“The big cost is indirect — it’s the diversion of staff to do jobs we didn’t do before the pandemic,” he said. “We weren’t in all these meetings, and now I’ve got all five of us in my department trained and four of us are doing it all the time. … It’s not a dollar cost, because we already had those staff, but it means we’re not doing some other things.”

School Boards

Charlottesville and Albemarle School Boards have also been meeting virtually, and the school divisions have held additional virtual meetings.

From an academic life point of view, county schools spokesman Phil Giaramita said, the pandemic has had a personal impact on families, as education is happening in the home, and that has “raised the profile of education to extraordinary heights.”

“I think folks have always cared about education and kids, but now it became much more personal, much more urgent, much more intense,” he said. “We’ve seen that show up in the public comments, in the school board meeting attendance and in the attendance at other meetings.”

Before the pandemic, between 15 and 20 community members would have been a strong turnout at county school board meetings.

“It was not unusual in the past year for us to have more than 1,000 people online, and I think our high watermark was a meeting in which there were more than 2,000 people online,” he said.

Overall engagement has increased dramatically, Giaramita said, including in survey responses, emails to the division and board members and they’re hearing from people who previously hadn’t spoken before.

“These are all tough calls when you’re trying to balance public health, and you’re trying to balance the social and emotional health, and the academic progress of kids,” he said. “The more people you hear from, and the more different people you hear from, the better the decisions are and the more confident you are in that you’re making the right decisions.”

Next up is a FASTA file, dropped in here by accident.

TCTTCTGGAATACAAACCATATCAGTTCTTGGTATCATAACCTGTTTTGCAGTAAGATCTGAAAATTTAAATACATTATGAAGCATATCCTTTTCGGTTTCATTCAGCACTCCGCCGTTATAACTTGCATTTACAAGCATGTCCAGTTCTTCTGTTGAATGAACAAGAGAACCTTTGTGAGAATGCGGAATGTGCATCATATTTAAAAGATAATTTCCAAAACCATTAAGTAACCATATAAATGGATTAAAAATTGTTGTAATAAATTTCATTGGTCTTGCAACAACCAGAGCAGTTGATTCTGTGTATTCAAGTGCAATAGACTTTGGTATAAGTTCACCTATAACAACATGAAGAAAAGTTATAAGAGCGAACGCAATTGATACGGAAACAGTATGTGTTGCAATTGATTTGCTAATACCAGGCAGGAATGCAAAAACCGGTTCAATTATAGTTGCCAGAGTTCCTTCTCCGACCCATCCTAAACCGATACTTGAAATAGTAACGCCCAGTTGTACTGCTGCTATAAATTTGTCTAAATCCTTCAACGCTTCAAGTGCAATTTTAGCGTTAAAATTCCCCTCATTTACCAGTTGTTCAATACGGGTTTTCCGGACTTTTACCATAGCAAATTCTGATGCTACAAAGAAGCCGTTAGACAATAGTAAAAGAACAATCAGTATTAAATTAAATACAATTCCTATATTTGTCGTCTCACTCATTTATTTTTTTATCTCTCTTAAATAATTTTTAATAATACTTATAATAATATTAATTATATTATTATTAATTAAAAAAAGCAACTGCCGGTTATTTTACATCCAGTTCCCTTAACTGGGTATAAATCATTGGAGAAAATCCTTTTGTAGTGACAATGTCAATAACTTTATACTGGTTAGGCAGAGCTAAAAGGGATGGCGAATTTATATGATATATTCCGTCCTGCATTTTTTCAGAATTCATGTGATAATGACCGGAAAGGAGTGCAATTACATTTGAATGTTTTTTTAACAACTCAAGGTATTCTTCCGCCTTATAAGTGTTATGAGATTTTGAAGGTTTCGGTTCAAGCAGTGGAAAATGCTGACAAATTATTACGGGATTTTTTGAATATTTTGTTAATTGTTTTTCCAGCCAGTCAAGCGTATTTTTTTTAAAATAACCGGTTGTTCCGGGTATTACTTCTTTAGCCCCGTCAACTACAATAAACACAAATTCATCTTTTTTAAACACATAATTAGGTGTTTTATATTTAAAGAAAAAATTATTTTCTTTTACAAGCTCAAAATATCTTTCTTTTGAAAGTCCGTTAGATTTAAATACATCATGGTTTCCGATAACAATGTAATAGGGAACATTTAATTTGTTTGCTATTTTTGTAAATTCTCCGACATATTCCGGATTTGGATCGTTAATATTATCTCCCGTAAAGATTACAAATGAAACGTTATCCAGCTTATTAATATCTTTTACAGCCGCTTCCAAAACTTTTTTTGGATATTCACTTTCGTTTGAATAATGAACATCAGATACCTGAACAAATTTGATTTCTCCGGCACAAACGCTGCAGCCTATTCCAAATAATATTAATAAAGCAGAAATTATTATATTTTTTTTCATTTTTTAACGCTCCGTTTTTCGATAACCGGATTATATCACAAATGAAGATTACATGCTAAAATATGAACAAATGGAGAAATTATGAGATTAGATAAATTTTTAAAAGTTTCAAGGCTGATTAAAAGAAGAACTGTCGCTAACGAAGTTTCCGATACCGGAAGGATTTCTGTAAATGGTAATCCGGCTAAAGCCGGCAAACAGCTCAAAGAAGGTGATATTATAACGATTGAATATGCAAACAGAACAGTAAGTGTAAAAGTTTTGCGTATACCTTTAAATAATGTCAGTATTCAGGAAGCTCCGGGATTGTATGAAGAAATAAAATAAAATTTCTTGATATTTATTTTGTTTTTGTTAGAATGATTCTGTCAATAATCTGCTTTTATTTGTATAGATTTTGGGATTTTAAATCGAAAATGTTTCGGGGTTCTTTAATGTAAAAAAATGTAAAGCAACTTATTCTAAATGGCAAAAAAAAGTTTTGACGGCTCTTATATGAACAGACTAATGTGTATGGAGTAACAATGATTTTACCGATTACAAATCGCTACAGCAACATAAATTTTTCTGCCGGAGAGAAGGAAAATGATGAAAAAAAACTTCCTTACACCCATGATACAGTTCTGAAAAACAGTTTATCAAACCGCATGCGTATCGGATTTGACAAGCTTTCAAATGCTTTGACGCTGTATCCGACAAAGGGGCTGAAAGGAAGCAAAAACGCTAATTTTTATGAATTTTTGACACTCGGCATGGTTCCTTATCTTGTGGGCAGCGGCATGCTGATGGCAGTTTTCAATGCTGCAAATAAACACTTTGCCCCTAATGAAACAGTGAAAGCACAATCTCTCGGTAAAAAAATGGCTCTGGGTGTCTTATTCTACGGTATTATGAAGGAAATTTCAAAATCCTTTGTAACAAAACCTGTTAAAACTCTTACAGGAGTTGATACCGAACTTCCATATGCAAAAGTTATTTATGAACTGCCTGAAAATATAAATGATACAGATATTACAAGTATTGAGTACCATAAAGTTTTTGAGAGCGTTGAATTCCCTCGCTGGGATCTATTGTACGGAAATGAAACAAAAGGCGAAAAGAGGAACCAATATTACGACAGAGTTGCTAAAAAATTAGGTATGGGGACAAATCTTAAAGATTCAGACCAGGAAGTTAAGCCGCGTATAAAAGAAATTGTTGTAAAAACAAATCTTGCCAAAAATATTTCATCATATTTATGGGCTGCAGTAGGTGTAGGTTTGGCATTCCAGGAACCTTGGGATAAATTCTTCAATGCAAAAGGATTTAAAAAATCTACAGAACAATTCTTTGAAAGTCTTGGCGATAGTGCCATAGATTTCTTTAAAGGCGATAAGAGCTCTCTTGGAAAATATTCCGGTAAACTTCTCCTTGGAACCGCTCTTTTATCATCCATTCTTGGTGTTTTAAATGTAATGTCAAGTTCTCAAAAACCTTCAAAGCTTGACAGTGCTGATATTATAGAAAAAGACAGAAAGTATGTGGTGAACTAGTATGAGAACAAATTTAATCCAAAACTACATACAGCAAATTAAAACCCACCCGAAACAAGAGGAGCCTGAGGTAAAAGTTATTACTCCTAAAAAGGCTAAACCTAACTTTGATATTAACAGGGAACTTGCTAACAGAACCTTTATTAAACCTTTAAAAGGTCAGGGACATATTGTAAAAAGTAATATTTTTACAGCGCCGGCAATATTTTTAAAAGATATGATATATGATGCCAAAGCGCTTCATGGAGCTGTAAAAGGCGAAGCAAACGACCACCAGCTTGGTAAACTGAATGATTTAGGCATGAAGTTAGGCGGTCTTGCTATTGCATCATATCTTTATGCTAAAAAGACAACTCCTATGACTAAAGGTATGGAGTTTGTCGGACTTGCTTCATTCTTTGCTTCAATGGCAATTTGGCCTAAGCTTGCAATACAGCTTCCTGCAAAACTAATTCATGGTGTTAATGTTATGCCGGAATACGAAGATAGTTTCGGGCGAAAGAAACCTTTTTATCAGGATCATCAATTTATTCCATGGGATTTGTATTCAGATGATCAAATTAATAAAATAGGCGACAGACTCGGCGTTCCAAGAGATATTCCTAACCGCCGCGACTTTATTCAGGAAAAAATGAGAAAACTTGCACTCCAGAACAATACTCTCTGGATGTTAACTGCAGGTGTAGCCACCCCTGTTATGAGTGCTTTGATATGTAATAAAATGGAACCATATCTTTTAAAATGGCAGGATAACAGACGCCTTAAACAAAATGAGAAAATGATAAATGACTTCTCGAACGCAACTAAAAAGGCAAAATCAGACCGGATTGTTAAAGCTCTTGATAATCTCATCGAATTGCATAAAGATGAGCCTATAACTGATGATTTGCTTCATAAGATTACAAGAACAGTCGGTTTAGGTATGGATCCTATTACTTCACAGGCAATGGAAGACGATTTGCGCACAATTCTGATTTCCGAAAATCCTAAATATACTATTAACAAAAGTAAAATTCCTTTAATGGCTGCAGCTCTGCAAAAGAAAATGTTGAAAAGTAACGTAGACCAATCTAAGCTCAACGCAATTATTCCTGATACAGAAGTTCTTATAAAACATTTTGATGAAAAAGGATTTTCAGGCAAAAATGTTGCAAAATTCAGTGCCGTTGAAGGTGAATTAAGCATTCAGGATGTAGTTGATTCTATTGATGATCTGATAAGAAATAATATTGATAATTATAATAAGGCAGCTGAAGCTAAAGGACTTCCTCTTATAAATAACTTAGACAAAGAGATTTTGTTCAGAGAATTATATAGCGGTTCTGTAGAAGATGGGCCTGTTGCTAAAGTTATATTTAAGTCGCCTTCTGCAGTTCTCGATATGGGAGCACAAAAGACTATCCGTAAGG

City Schools Spokeswoman Beth Cheuk said they’ve seen more engagement as well, as part of the convenience of joining from the location of one’s choosing and safety during the pandemic.

“One other upside has been the chance for experts from other areas to join meetings without travel or associated costs,” she said. “One example of this occurred at a public forum for school safety, when a team from Toronto presented about their model and answered questions.”

The Future

Post-pandemic, or once the state emergency declaration is lifted, elected officials will have to return to meeting in person.

State law allows for members of public bodies to participate electronically in meetings two times per calendar year due to personal matters, if the body has adopted a policy. Gov. Ralph Northam signed a new law last month that now allows two virtual meetings, or 25% of the meetings held per calendar year rounded up, whichever is greater.

A bill allowing members of public bodies to participate electronically when a local or state of emergency is declared to provide for the continuity of operations has passed the House and Senate and is in front of the Governor. State law allows for bodies to meet virtually only when a state of emergency is declared and they can only meet about the emergency.

Both Albemarle and Charlottesville are working to provide options for people to still be able to comment virtually.

Kilroy said the county is upgrading equipment in Lane Auditorium that will allow members of the public to speak from outside the auditorium and provide sound to those in-person at the meeting.

In the city, Wheeler said they are also making changes, including new equipment in five different rooms in city hall that will have video conference capabilities and could facilitate remote participation and upgrades in CitySpace. But he said his department won’t be able to support hybrids of all city meetings at the level they are now.

“I don’t know if that’s what is going to be asked of us, but we’re getting the hardware ready to support it at some level, and then we’ll have to visit how much interest there is after the pandemic and after City Hall reopens,” he said.